The Flemish method or Flemish technique refers to the likes of Jan van Eyck who were either inventors or early adopters of oil painting. The Flemish painters began painting in the Spanish low-country province Flandern (nowadays divided up into the Netherlands and Belgium). As a little red herring, the Flemish in Belgium speak a kind of Dutch, and the Dutch arguably speak a kind of Flemish. Either way, Flemish painting refers to both Dutch and Belgian heritage. It is not an umbrella term that makes immediate sense today, but saying Dutch-Belgian painting is more long-winded.
With some sweeping generalisations, and some oversimplification, the old flemish masters built up their oil paintings in layers.
A lot of scholars have since attempted to document the technique. At times they have made it sound more complicated, containing more layers, than laboratory analyses have later revealed.
Today you can replicate the technique with oils. However, with some imagination you can also paint Flemish with modern acrylics. In many cases acrylic colours have adopted the pigment names used in old-master oil painting. Retarders can slow down the rapid drying time of acrylic to match or surpass oil, and glazing medium can in effect do what linseed oil does to make semi-tranparency without pigments breaking up.
White primer on panel or canvas. In the past this was a mix of calcium sulphite, calcium carbonate with rabbit-skin glue. Today we have acrylic Gesso. Most painting canvasses are primed or gessoed, so in effect you can skip this and move onto layer 2.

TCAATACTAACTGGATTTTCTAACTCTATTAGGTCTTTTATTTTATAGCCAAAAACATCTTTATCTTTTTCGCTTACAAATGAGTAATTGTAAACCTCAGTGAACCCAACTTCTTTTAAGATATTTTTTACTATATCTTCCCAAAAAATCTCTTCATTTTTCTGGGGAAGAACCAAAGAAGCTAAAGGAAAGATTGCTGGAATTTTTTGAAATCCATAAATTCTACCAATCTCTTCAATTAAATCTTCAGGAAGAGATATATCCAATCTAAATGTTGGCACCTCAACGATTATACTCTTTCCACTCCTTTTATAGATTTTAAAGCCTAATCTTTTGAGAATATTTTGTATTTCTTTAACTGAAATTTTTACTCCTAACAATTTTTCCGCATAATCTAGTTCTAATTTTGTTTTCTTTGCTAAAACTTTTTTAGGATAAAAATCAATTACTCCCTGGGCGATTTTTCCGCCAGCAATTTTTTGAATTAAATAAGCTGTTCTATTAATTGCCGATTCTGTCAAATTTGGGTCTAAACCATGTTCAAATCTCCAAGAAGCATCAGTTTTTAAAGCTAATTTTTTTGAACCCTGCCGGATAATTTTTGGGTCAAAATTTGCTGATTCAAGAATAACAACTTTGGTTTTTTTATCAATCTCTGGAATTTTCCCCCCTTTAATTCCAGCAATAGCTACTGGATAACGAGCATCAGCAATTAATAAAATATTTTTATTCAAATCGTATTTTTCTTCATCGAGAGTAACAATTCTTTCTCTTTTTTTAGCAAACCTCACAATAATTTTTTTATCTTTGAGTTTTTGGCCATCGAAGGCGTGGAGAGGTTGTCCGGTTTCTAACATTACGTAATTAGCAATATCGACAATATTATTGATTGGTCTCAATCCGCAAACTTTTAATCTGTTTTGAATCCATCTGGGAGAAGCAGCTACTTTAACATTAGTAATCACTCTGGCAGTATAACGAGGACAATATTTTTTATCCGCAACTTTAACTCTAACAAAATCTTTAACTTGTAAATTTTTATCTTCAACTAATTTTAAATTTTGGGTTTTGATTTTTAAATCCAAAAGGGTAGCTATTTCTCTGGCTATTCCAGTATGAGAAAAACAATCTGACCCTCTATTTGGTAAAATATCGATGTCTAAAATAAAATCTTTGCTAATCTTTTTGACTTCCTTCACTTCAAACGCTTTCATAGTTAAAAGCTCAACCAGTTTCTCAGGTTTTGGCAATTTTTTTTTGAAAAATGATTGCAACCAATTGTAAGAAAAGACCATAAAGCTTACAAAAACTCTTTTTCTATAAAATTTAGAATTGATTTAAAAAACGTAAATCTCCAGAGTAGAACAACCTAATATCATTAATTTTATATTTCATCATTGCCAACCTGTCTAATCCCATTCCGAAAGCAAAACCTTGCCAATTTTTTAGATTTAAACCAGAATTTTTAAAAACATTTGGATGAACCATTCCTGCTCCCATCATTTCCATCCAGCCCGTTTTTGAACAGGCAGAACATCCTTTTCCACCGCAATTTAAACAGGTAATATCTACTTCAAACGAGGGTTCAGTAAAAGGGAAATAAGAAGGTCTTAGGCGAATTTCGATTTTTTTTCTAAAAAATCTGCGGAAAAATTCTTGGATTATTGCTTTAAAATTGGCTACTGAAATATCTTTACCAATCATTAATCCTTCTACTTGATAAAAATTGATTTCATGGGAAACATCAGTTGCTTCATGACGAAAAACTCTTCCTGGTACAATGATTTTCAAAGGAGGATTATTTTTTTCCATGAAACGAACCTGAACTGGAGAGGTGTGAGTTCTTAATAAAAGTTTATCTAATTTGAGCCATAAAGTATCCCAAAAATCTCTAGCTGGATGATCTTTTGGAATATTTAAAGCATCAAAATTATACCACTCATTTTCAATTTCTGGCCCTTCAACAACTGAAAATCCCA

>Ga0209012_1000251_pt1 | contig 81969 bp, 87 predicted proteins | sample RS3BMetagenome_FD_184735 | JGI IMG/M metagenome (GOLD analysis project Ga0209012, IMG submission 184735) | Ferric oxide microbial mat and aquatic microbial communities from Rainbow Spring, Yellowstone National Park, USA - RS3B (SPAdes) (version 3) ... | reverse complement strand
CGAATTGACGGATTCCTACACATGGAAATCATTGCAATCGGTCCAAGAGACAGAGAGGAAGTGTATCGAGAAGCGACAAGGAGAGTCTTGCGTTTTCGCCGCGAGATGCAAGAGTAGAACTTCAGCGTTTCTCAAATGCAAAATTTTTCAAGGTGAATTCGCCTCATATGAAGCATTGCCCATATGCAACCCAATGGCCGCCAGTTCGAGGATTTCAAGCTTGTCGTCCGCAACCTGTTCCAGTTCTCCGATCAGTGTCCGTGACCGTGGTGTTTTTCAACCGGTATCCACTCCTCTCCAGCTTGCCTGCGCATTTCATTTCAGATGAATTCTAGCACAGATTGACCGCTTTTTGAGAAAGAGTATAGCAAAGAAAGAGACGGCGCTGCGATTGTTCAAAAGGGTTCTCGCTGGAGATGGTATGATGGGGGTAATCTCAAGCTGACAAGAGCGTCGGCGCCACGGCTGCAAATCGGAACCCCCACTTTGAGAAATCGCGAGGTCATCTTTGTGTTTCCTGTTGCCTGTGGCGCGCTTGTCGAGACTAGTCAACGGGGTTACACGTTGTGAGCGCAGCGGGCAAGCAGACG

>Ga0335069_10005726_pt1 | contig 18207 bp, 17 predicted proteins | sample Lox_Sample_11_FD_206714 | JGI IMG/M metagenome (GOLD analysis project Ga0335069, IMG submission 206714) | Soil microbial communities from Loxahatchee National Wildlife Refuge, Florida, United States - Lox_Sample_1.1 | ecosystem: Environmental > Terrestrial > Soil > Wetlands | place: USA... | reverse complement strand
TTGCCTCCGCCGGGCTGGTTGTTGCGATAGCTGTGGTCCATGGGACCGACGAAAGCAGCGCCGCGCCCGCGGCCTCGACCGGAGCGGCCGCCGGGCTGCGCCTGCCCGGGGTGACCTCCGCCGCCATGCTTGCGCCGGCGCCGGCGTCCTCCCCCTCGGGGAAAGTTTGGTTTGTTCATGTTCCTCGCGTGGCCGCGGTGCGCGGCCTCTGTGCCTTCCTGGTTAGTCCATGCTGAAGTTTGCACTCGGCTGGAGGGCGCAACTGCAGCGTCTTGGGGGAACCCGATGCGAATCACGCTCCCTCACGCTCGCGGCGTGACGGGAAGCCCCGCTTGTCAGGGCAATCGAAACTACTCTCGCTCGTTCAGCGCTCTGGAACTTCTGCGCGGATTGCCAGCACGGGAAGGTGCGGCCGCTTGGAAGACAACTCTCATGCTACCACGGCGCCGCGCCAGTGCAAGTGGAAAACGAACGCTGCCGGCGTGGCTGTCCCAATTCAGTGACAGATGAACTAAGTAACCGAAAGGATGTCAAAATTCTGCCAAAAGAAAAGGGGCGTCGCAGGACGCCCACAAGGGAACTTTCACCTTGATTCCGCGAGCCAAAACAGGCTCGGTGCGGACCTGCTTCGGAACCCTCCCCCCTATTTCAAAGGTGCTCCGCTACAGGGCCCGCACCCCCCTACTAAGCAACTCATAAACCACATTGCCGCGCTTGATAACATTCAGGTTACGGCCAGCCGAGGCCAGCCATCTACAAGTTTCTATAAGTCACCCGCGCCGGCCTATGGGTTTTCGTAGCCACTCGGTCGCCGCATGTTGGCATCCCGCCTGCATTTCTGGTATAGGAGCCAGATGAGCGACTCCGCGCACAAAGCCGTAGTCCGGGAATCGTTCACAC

The paper sketch is transferred to the painting medium and firmed up with graphite, coal or black ink. Some debate whether a pencil can be used as some claim that it pencil lines work their way through the following layers after applying a varnishing coat. To save yourself grief – or if in any doubt – make a test strip somewhere before embarking on your next masterpiece.
A mid-tone wash is applied. It has a name borrowed from Italian fresco- and tempura painting called Imprimatura. Here watered down Burnt Umber and/or Yellow Ochre does the job remarkably well.
Umber painting of all shadows. Some also apply highlights in white here, though others add highlights only at the very last layer. Either way highlights tend to be adjusted in the last layer in any case.
Penumbra and Verdaccio. Again Italian terms for painting This time it is with raw Umber and Yelow ochre. Verd(Italian for green)-accio is monochromatic almost moonlit painting of the finished composition before colours are being applied.
The Colour layer. This is like the other maybe a number of layers and semi-transparent colour glazes or interleaving clear glazes.
Highlights and touching up of details.